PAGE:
I have a bit of a thing for O. Henry short stories. I trace this to high school, where I always (always) had a book, and if I finished said-book halfway through the school day, I’d dodge into the library and pick up a volume of O. Henry to last me until I got home.
The funny thing about O. Henry is that he always (always) has a twist ending. But even when you know that, the stories and the twists are still fun. Since they’re short stories, not novels, there isn’t much time to drop hints, and even when I know a twist must be coming, I usually don’t spot exactly what it will be.
I just picked up a lovely set of O. Henry books at my library’s warehouse sale (come back for Saturday Snapshot tomorrow if you want to see them) so I have O. Henry on the brain. I thought I’d offer up a few my favorites today (no twists revealed).
“Springtime a la Carte” has one of the all time great openings: “It was a day in March. Never, never begin a story this way when you write one. No opening could be worse.” The story goes on about Sarah, a New York girl making her way as a typist, who fears her fiance has forgotten her–and who has been reduced to tears by the sight of dandelions on a menu.
“The Cop and the Anthem” is a tale about a New York homeless man (a bum, in the old style) who resolves to get himself arrested in the fall, so he’ll have somewhere warm to spend the winter. But try as he might, he just can’t seem to get picked up for anything!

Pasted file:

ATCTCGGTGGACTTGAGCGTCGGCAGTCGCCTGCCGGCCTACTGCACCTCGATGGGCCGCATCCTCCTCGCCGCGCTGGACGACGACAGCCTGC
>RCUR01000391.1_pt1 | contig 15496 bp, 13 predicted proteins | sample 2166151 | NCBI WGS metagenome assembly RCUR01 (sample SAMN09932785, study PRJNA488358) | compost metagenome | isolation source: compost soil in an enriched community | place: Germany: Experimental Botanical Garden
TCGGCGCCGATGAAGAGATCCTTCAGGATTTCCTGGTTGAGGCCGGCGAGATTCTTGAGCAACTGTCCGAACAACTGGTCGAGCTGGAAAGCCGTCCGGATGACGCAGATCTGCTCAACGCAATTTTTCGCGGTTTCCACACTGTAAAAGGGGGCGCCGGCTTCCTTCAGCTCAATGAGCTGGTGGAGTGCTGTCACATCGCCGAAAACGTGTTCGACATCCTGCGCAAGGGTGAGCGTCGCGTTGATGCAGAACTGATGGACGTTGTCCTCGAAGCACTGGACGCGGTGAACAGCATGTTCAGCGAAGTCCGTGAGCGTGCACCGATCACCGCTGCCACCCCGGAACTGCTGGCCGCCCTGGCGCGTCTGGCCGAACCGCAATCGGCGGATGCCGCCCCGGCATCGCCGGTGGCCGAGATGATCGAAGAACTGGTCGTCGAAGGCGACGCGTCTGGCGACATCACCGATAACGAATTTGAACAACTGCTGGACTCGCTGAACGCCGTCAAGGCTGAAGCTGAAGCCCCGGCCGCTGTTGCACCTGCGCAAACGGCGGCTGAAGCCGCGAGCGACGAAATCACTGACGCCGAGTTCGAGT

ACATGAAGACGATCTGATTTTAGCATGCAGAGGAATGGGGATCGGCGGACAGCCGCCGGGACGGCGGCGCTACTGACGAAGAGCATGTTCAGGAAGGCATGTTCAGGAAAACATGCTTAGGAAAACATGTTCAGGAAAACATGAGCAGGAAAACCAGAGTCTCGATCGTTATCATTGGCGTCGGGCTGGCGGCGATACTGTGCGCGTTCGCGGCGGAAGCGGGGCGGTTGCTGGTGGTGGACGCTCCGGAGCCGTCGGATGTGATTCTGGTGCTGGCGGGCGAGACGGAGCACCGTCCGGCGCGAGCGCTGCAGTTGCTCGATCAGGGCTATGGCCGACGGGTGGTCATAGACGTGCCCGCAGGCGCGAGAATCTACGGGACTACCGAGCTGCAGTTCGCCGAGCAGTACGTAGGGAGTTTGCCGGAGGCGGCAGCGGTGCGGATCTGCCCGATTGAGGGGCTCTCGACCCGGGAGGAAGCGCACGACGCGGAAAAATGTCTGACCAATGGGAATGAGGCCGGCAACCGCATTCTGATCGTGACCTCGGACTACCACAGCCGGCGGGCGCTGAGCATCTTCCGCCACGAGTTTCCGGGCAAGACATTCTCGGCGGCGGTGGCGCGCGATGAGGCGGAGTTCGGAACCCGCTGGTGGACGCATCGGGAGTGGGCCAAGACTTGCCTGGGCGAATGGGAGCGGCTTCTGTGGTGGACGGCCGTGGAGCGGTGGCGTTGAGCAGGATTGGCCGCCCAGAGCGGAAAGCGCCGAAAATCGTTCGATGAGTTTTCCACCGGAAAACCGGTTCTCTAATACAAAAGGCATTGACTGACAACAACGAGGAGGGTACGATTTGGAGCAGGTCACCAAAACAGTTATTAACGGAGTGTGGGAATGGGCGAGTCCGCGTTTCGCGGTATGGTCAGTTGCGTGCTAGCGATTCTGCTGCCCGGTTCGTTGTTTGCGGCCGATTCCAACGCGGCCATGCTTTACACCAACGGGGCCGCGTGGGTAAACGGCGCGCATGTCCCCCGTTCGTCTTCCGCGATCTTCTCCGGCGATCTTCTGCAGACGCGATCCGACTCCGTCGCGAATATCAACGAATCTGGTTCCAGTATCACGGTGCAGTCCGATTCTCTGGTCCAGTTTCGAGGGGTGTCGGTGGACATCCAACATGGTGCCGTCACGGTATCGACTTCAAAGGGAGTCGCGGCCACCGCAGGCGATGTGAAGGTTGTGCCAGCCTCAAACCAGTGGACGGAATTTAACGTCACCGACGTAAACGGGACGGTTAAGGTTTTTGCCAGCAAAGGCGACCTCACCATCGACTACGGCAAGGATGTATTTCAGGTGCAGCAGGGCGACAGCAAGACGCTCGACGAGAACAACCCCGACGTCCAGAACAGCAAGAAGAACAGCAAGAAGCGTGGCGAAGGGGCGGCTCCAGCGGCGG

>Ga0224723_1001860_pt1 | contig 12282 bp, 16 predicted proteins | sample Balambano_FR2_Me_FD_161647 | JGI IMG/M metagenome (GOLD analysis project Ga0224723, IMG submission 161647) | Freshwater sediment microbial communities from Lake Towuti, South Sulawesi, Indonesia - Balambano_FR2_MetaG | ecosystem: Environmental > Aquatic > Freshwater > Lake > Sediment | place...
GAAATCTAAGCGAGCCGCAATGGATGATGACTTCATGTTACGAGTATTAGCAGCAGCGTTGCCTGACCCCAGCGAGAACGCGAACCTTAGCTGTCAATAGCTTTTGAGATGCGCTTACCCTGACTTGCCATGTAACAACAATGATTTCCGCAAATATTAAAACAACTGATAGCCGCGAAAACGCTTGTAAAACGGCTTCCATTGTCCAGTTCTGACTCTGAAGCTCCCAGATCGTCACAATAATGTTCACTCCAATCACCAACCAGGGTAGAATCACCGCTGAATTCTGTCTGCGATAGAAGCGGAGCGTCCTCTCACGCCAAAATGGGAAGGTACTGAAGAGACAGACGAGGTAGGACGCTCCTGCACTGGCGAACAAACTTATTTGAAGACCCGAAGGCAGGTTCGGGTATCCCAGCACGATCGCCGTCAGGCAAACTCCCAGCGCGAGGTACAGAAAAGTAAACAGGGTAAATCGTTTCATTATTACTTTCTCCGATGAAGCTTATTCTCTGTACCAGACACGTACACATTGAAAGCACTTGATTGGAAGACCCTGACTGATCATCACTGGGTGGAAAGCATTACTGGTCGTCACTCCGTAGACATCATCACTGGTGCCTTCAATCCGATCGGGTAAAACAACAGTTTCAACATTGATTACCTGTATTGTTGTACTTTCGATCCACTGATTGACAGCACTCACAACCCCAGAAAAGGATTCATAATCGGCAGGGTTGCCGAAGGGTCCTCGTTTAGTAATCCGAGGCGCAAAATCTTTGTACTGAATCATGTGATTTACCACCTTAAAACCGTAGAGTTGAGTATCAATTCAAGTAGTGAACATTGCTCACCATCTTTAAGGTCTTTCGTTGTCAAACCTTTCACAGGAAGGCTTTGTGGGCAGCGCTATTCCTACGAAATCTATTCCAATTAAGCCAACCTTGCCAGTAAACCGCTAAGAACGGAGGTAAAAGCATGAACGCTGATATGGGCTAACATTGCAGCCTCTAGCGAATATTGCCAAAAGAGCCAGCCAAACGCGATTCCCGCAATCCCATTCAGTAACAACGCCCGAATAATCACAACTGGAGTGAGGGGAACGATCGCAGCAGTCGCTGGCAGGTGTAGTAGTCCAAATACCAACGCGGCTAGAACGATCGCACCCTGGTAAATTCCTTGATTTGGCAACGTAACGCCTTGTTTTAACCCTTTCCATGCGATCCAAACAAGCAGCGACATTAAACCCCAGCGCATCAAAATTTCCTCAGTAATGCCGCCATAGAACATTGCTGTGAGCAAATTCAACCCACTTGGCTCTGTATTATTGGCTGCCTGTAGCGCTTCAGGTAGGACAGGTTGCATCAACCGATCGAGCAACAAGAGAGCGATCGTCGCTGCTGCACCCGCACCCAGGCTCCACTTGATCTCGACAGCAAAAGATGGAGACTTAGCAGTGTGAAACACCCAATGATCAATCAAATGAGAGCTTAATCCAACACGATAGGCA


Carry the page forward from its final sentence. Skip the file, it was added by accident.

“The Green Door” opens with a reflection on adventurers, and whether we each have the courage to pursue a strange circumstance if it confronts us. Hero Rudolf Steiner was “a true adventurer” who finds himself one day handed a card with the mysterious words “The Green Door.” And then–to pursue or not?
“The Last Leaf” is set in Greenwich Village, and focuses on roommates and artists Sue and Joanna. Sue is down with pneumonia, and is adamant that she’ll die when the last leaf falls from the vine outside her window–but somehow that leaf keeps holding on…
“The Mammon and the Archer” is about a rich business tycoon who is convinced that there’s nothing money can’t buy. His son disputes the claim; he wants to propose to his girl before she leaves for a trip to Europe, but there won’t be any opportunity. Fate (or is it a wealthy father?) steps in.
Ever read O. Henry? Any favorite stories? And do you find that you like it when you know a twist must be coming, or not?